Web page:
Archived Story

Mower County moves ahead with human services merger

Published 1:13pm Tuesday, June 26, 2012

The Mower County Board of Commissioners voted 5-0 to become part of the Southeastern Minnesota Human Services Redesign Project Tuesday, a day after sharing information with residents and hearing feedback.

“As long as we’re this far, we have to follow through and see where this leads us,” Commissioner Jerry Reinartz said Tuesday.

The vote was the first of three to officially become part of the redesign project. County officials must approve project planning and cast a final vote to officially become part of the human services redesign, which Mower County must commit to for about three to five years, until the plan is implemented.

With the Human Services department taking up more than a third of the county’s budget, Reinartz said the county can’t sustain the high cost of services on the current model.

“The costs are just enormous,” he said.

Commissioner Mike Ankeny said the county board would likely have to add six to 10 employees if they continue on the current model.

“We’ve got to weigh all our options,” Ankeny said.

The county County commissioners mulled over conditions to joining the at-one-time 12-county merger at Monday night’s meeting, with a bit of audience input. While county commissioners are optimistic about the merger, several were pragmatic about the partnership with other counties.

“This is a very, very serious issue,” board chairman Mike Ankeny said Monday.

The board approved a resolution Tuesday to move ahead on the Human Services redesign, albeit with six conditions. The board wants the final merger model to include Health and Human Services programs, a service center in Mower County, significant cost savings if less than 12 counties participate, and guarantees that no single county would be allowed a majority vote in the Service Delivery Authority — the governing board over the merger — and to only provide mandated services.

To Reinartz the cost savings are one of the most important parts, as is equal say among all the counties.

Ankeny stressed that the county also wants to have a local presence, or a service center, here in Mower County.

Votes in other counties are producing mixed results. Winona, Fillmore and Goodhue have voted to opt out. Steele, Dodge and Waseca have voted to move forward. Freeborn and Houston tabled the vote until July.

“I would have liked to have seen the 12-county model, had there been cooperation among all the counties,” Commissioner Tony Bennett said Monday. “One of the things I hear is people talking about their current situation. You’ve got to look further down the road.”

Several commissioners felt the overall merger process may not work as planned, since the redesign consultants will have to recalculate cost savings for each county. Mower County was supposed to save about $1.5 million under a 12-county merger, and the 12-county system was supposed to run with about 705 employees working specialized jobs, a reduction of 235 jobs.

After the vote Tuesday, Bennett Bennett sited a Minnesota statute 402A, which allows counties to share services. But, the statute also judges each county on performance and threatens sanctions or penalties for under-performing counties.

Commissioners have said the statute will require counties of 55,000 or fewer to start working together. Bennett said it’s better for the board to move forward and control it’s fate, instead of having the state potentially making such decisions down the road.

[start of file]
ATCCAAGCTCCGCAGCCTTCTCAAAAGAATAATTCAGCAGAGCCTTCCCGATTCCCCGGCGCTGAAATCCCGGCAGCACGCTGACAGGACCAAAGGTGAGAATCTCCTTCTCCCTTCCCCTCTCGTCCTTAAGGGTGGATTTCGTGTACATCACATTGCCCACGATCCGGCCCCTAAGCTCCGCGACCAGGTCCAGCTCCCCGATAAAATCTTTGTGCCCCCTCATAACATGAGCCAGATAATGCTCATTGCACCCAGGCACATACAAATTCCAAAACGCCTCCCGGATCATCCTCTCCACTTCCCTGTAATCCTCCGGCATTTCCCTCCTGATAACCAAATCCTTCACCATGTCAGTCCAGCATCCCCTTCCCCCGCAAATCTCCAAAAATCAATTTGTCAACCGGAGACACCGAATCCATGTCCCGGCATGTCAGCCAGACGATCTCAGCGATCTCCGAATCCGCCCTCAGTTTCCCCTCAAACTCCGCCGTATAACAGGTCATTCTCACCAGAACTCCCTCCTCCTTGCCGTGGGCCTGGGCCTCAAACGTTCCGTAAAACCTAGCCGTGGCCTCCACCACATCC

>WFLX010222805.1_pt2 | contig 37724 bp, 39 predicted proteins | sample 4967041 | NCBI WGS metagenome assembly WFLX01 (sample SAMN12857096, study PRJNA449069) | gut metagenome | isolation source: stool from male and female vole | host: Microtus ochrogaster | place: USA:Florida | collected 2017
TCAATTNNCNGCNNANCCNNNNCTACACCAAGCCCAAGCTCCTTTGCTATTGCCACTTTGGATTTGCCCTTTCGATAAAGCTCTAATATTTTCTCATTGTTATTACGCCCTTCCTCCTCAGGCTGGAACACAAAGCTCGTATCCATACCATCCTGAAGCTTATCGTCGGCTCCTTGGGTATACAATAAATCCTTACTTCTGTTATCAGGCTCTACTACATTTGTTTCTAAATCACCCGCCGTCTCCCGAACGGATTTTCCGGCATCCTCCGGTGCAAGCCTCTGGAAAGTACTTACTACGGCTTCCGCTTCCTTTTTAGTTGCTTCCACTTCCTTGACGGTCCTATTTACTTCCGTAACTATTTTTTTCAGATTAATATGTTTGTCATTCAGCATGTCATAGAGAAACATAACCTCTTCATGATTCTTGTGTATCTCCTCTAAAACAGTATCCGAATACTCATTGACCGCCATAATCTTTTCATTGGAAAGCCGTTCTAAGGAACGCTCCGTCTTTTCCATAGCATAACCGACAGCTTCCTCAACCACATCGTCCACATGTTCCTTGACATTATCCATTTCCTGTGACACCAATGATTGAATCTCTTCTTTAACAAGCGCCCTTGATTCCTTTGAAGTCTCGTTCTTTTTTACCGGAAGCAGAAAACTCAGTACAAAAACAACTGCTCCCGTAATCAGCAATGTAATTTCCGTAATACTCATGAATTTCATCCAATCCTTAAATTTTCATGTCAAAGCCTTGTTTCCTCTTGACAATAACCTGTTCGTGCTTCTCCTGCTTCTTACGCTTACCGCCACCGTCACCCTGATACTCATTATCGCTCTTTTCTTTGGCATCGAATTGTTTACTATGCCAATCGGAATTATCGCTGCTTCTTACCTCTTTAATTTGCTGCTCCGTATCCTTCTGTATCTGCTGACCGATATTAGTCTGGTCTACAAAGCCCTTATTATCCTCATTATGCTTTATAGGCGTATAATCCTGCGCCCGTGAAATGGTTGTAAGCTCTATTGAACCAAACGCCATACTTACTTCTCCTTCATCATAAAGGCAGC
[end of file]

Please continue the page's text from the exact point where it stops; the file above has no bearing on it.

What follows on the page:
Still, Bennett said there are many unknowns.

“It’s really kind of up in the air of who’s going be willing to work with you,” he said.

Commissioner Tim Gabrielson believes Mower may join a smaller county agreement of three, four, or five counties, but he isn’t sure about the overall merger plan since nothing has yet become concrete.

“We’re having figures thrown at us that are just guesstimates, at best,” he said Monday. “I can’t run my business, I can’t run my household that way, so I can’t run the county that way, either.”

Commissioners, county officials and audience members all agreed there was no way to continue running Health and Human Services under its current model, as County Coordinator Craig Oscarson estimated six to 10 more employees are needed to keep up with current resident demands.

“We have to study options for this, otherwise we just can’t keep up,” Reinartz said Monday.

Project officials will have to recalculate savings and start planning infrastructure needs. The board will have to prioritize any of its conditions so project officials can try to please all counties involved. Oscarson said several counties expressed concern that Olmsted County would have a majority vote and could force initiatives through if it so chose, while audience member and former commissioner Dave Hillier worried rising implementation costs and bringing county salaries up to Olmsted County-levels could ruin Mower coffers. Hillier also expressed concern over cutting county jobs.

“If you ran your business and if you took 20 percent of your staff and expected to carry on the same way the next day … you just can’t have that happen,” he told the board.

Once a plan is drawn up, the board must officially approve its partnership, which will take three to five years to properly implement. Until then, the board can watch as other counties struggle with the redesign question and wait to officially join the redesign.

“We can always opt out,” Ankeny said.

 

—Trey Mewes contributed to this report.